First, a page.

High-Tech Orientation: Mingle and Find

By Anna Babbi Klein, Communications Manager, DUE


As incoming freshmen arrive on campus, one of their first stops is Orientation check-in. This year, in addition to being welcomed to campus and getting orientation information, the students were given a free Mingle Stick. What is a Mingle Stick? It looks like a memory stick but has the ability to “beam” information from one user to another using infrared technology. The concept was that as students met during Orientation, they could “mingle” and beam their information to each other. Think of it as an electronic business card. It was originally designed for use at tradeshows and conventions.

The Mingle Sticks created a real buzz among the students. In fact, those who checked-in before they were available came back in search of their “free Mingle Stick.” As one of the first universities to try this concept, the Mingle Sticks were donated to the Institute. Unfortunately, the cache of the Mingle Sticks quickly faded. Chi Chi Okeke, a student Orientation Coordinator, commented “I've heard it was cool to have them simply because everyone had them, but like any fad, it went away quickly. I liked mingling with the Orientation Leaders and freshmen during orientation, simply to mingle with them, but I haven't actually connected it to my computer to look at the contacts, and I haven't mingled nor have I seen anyone mingle since Orientation.”

Also, as Paul Spangle, Assistant Director of Student Activities noted, technology cannot replace the personal connections students make during Orientation by talking and getting to know each other. Orientation activities facilitate these types of interactions. “Mingling” facilitates a quick exchange without requiring much interaction; this could become a crutch for students who need to be pushed to interact with others. In the end, when students made personal connections, they used the technology they had used in high school to solidify the connections, namely Facebook, Twitter, and text messaging.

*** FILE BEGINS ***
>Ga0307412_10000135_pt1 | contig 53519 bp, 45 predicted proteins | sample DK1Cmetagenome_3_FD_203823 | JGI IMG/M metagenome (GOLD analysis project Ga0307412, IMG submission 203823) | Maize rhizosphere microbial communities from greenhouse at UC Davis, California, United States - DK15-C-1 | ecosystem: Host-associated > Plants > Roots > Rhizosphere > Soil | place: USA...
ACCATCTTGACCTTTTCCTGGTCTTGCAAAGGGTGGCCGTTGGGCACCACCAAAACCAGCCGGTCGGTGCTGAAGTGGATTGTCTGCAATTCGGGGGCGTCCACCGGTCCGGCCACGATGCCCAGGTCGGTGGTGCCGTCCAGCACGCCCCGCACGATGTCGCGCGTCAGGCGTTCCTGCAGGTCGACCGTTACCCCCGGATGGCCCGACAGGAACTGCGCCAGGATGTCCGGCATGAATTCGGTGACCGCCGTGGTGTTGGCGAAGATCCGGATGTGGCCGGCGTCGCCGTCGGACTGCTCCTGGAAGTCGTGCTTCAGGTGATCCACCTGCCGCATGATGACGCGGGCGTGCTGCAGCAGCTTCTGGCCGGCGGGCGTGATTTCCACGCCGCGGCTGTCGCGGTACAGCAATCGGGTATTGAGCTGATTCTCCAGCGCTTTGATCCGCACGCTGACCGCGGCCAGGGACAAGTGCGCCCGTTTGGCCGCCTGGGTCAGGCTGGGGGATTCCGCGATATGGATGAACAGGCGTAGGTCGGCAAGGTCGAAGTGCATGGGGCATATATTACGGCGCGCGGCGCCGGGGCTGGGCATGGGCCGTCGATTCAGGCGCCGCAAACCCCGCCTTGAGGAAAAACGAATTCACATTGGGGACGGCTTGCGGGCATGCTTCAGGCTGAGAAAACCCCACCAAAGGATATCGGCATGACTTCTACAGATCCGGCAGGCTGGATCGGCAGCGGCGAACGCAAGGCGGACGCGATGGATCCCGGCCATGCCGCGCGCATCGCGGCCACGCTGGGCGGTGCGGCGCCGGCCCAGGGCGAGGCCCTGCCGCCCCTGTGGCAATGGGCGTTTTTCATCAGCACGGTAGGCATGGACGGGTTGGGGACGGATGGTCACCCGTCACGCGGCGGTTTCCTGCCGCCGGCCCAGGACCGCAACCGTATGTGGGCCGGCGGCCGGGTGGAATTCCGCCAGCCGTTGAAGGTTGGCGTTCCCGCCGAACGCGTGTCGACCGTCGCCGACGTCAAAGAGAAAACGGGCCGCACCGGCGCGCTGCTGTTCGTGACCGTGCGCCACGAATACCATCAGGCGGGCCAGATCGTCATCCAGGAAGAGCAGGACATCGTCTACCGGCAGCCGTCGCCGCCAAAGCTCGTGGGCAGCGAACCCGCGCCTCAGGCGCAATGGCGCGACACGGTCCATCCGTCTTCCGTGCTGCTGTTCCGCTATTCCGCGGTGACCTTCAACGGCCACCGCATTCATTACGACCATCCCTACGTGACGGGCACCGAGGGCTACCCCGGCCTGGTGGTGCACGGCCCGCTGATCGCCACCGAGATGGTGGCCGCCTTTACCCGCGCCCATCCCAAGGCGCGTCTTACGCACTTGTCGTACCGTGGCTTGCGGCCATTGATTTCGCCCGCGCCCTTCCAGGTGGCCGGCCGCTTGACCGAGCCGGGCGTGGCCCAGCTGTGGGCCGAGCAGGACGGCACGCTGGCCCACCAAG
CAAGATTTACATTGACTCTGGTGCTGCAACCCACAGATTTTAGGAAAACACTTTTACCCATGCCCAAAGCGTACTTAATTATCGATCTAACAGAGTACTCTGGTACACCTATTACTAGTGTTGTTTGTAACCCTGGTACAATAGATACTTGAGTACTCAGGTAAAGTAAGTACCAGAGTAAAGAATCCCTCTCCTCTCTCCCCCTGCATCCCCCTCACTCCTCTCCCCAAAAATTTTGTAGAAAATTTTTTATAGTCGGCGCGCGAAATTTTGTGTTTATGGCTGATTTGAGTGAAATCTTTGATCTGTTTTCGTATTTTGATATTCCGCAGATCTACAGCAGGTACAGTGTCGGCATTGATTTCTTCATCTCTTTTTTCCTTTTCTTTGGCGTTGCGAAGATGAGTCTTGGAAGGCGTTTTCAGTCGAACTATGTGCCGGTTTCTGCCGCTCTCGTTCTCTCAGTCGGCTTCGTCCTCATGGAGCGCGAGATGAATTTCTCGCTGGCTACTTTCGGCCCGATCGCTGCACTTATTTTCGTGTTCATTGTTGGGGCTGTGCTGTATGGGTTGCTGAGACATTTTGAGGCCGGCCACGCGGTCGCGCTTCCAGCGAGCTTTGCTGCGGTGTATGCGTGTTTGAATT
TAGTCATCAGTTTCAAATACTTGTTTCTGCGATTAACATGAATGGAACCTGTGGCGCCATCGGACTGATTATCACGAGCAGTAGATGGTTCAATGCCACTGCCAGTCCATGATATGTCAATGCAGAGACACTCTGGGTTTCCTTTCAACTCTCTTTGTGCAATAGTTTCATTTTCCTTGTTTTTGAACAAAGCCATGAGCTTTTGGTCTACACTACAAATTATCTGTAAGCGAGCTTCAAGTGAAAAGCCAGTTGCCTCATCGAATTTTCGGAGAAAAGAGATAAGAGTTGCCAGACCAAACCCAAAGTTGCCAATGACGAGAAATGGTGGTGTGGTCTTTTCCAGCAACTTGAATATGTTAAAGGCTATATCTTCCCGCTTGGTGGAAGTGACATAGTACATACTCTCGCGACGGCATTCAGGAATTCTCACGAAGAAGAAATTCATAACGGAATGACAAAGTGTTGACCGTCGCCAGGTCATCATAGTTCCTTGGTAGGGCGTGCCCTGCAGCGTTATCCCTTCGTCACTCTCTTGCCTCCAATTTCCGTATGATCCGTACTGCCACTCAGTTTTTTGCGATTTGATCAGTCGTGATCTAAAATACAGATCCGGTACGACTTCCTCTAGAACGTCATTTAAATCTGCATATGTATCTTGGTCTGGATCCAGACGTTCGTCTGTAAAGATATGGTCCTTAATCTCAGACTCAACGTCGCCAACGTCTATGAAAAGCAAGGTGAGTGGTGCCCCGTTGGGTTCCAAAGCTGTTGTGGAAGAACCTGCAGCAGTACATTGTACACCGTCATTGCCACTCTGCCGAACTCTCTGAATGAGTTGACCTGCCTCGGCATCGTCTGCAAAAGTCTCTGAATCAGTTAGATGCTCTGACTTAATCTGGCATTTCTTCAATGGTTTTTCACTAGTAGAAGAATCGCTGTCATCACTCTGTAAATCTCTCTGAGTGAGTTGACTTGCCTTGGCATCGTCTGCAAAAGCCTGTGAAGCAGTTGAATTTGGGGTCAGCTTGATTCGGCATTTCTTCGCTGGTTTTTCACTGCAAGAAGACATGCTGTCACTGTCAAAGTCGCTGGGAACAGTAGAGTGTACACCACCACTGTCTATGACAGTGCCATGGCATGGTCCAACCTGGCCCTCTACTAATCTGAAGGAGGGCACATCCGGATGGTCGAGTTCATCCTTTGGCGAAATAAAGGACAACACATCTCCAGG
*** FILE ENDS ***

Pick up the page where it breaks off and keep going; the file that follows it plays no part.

...and Find

During Orientation, a scavenger hunt is a great way to get students working together in teams while they orient themselves to the MIT campus. Typically, paper clues would lead students throughout the campus. This year’s scavenger hunt had a technology twist – students were given clues and directions through texts. The hunt was setup in SCVNGR.

Here is how it worked. One person in each group would be the texter. As a group, the students would answer a riddle, text it in, once successful, they would get a text telling them the next location. Each team received 5 points for a correct answer. Once a team reached 60 points, they would go to Kresge Oval and unscramble letters to finish the scavenger hunt. Prizes included t-shirts, boxes of fruit snacks, peanut butter crackers, cereal bars, and more.

Jennifer Earls, a graduate intern in UAAP, explained that “this technology improved the efficiency of setting up a large-scale scavenger hunt, and definitely made the experience more high-tech and professional. It saved Chi Chi Okeke (the primary organizer of this event) from writing out hundreds of clues to place around campus for the hunt. As a result, Chi Chi was able to focus more on creating fun and challenging riddles to input into the system.” The best part is that the students seemed to love it.